*we put the "mmm" in communism


This is the personal blog of Tim. Here, Tim writes on anything he has enough inspiration to finish a post on. That usually ends up being matters of science, pop culture, technology, religion, and philosophy.

This blog is around nine years old, which is over a third of Tim's current age. Back in 2003, it was called "Of Tim: Tim's life - or lack thereof", and it was as bad as you might expect the blog of a freshman in high school to be. Tim hopes that his writing is a little better, these days.

Tim welcomes any input that you, the dear reader, might have. Comments are very much appreciated, especially if you have a dissenting opinion. If you'd like to learn more about Tim, you might want to see his facebook or google+.

Also: Tim is a very avid consumer of various sorts of music. You may be interested in his playlists!

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scientification, act 1
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I think I have some explaining to do regarding the last two years of my life. I've strayed from sharing the day-to-day details of my life on this blog, but I think it's time to make this place a little more human. As my dearest friends disperse out across the world once more, it would suit me to become comfortable providing some more detail about the progress in my life.

Spring 2009 was a rough period in my history. I was still working at the Geek Squad, a job whose only saving grace was a team of exuberant and eccentric co-workers that allowed me to share in some of their excellence. I was really enjoying the academics at IC, but the social scene was intensely isolating and in my semester there I couldn't manage to make a single friend. I was also struggling to come to terms with my gradual conversion to atheism and what this meant for my identity and future. Living with my parents greatly exacerbated all of these issues, and I was eager to get out. When John approached me about joining him on an apartment hunt, I was totally on board.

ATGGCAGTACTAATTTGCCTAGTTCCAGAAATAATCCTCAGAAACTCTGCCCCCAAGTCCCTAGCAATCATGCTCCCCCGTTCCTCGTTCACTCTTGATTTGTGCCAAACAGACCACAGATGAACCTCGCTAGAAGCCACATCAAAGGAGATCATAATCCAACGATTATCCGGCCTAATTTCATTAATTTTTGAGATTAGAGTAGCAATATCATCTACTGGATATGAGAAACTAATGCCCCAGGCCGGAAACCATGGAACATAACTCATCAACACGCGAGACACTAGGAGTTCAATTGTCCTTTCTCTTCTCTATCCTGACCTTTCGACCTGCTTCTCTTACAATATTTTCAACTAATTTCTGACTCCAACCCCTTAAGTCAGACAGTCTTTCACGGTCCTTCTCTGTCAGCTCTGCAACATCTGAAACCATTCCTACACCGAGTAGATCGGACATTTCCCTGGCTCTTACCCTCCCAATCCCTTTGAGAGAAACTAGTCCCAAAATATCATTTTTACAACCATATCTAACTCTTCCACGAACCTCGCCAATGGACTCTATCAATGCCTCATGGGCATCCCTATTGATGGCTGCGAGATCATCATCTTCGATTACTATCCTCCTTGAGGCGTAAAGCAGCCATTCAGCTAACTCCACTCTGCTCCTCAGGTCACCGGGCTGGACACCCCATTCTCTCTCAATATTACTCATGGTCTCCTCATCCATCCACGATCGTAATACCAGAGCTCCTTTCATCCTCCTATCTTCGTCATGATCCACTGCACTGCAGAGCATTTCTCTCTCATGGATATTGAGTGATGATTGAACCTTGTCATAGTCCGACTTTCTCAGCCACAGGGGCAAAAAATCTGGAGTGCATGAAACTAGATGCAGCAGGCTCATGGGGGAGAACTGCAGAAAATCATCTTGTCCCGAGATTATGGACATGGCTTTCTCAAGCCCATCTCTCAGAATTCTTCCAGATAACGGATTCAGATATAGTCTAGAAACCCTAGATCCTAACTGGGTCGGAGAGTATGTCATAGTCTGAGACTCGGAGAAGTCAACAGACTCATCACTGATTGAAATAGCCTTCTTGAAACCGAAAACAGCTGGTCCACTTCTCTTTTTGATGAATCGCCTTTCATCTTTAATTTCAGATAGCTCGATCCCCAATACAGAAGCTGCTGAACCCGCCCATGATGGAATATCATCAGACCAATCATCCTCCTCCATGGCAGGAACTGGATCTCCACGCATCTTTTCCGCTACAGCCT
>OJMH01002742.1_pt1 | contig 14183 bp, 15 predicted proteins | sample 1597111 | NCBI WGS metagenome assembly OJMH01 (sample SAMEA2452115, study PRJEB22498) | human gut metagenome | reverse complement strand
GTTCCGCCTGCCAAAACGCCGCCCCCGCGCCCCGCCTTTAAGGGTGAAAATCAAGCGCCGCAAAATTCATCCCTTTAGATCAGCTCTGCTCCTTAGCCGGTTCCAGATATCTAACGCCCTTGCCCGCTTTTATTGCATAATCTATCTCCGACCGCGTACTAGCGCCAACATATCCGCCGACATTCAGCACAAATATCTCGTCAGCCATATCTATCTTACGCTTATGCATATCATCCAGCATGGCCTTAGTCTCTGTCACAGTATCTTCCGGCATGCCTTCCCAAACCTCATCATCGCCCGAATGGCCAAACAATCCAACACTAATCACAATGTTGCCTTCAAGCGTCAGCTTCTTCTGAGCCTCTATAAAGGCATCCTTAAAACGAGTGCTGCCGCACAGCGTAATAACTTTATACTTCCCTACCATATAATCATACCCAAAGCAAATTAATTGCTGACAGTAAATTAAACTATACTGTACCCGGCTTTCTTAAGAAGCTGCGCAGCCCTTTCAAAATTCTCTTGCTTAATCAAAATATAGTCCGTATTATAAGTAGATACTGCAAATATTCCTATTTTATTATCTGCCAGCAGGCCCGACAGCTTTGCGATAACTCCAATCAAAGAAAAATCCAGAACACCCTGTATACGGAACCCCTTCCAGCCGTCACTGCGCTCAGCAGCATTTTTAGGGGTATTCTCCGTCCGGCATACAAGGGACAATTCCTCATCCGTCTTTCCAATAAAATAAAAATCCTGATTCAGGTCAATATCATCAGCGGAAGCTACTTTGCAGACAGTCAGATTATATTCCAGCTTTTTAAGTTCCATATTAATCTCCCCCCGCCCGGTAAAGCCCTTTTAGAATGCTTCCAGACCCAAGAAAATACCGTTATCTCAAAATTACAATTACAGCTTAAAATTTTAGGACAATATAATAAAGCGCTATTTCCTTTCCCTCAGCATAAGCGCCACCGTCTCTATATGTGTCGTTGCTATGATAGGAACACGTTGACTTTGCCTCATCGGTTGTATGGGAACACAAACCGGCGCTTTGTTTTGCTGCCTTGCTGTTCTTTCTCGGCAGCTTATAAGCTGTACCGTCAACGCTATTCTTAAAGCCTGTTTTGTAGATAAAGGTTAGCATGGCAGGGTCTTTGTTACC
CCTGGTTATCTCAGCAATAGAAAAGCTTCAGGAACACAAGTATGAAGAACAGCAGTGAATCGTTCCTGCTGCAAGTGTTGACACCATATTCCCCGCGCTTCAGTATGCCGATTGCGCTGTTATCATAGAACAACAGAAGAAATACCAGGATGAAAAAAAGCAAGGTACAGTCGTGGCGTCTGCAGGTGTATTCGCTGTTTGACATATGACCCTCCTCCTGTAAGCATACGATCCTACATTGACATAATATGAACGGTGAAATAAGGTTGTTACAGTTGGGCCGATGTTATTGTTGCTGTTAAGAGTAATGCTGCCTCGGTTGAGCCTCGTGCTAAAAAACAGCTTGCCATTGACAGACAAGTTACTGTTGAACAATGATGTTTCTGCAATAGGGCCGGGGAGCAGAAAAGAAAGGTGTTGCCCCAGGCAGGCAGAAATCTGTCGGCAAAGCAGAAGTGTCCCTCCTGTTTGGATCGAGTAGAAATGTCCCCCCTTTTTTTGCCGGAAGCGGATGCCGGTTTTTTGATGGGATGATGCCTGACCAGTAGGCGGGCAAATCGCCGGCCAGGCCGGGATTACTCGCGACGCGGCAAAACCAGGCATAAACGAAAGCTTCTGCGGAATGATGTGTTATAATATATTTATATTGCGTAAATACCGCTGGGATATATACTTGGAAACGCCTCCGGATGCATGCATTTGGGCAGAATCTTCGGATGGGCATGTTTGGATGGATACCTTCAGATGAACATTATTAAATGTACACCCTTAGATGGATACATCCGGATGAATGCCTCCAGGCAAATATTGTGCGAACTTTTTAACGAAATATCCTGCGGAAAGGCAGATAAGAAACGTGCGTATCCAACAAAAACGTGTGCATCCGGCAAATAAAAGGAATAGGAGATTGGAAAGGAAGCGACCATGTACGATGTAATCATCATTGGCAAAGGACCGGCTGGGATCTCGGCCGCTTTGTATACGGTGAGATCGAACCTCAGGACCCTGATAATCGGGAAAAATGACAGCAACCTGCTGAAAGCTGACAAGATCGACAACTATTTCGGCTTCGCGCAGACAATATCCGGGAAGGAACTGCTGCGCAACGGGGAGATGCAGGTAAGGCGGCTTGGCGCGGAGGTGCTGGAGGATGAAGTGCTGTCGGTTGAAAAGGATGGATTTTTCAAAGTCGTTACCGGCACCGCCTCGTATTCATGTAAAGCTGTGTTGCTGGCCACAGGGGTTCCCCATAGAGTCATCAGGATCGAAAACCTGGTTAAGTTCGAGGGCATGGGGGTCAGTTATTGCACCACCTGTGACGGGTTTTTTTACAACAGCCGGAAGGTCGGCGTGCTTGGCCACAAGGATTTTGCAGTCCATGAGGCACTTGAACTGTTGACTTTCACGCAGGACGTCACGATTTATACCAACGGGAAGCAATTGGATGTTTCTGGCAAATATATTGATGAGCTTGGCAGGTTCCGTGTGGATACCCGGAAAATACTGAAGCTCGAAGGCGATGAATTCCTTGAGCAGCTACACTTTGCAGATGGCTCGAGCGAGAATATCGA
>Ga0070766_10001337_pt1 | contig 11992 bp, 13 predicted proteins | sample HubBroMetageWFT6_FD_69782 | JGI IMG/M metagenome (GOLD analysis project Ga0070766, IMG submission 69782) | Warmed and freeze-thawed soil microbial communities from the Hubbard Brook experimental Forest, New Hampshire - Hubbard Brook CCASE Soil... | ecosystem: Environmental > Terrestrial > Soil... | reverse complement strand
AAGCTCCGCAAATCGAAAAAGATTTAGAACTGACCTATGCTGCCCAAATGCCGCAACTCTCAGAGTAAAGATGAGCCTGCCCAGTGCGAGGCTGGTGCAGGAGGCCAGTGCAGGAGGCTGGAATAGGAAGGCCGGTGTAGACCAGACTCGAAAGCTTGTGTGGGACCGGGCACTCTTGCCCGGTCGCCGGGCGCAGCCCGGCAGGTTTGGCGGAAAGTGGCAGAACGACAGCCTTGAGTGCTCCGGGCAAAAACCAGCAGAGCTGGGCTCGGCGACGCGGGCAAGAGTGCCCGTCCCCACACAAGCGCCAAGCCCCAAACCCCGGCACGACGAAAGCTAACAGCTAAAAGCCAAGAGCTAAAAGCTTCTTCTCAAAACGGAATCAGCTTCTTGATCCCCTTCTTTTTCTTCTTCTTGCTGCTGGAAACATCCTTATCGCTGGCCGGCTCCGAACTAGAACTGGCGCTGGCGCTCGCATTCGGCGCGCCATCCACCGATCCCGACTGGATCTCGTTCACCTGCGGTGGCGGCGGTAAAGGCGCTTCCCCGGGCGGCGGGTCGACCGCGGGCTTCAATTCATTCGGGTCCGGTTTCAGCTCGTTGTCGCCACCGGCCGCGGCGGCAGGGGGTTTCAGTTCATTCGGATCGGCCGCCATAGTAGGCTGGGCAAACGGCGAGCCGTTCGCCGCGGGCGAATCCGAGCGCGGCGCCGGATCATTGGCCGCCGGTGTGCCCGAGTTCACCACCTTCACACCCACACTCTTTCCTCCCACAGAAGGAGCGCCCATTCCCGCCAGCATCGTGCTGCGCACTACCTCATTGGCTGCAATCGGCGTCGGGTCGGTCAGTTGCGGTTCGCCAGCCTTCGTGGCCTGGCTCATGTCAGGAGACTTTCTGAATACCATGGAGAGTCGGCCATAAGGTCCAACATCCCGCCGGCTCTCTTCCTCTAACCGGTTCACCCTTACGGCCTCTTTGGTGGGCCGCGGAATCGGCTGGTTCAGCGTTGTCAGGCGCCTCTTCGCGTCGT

We checked out 7 or 8 different places, but it was the last place we looked that we ended up going for. It was a pretty good deal – 500/month, all utilities included, tons of space, in-house laundry, and a landlord that seemed very clearly to not give a fuck. Boom. To afford this venture, I took out a bit of school loans, assuming that I would still be at IC in the fall. Of course, it wasn't until after signing the lease that I received my letter of suspension – no matter, I said. I can do TC3 from here.

As soon as I looked at my coffers and saw how bountiful they were thanks to the loan money (I get a great laugh remembering how I thought $6k would last me forever), I saw no cause for pressure or worry. I shrugged a massive “meh” to TC3 after starting the semester and bowed out of my job at Best Buy. I was determined to forge a unique and stellar path with my new beginnings out on my own. I spent a few weeks daydreaming about going back to Europe, looking into some sort of transfer program that would send me to Germany or beyond. The reality is, of course, that no such opportunities exist for college dropouts. I resigned to stay.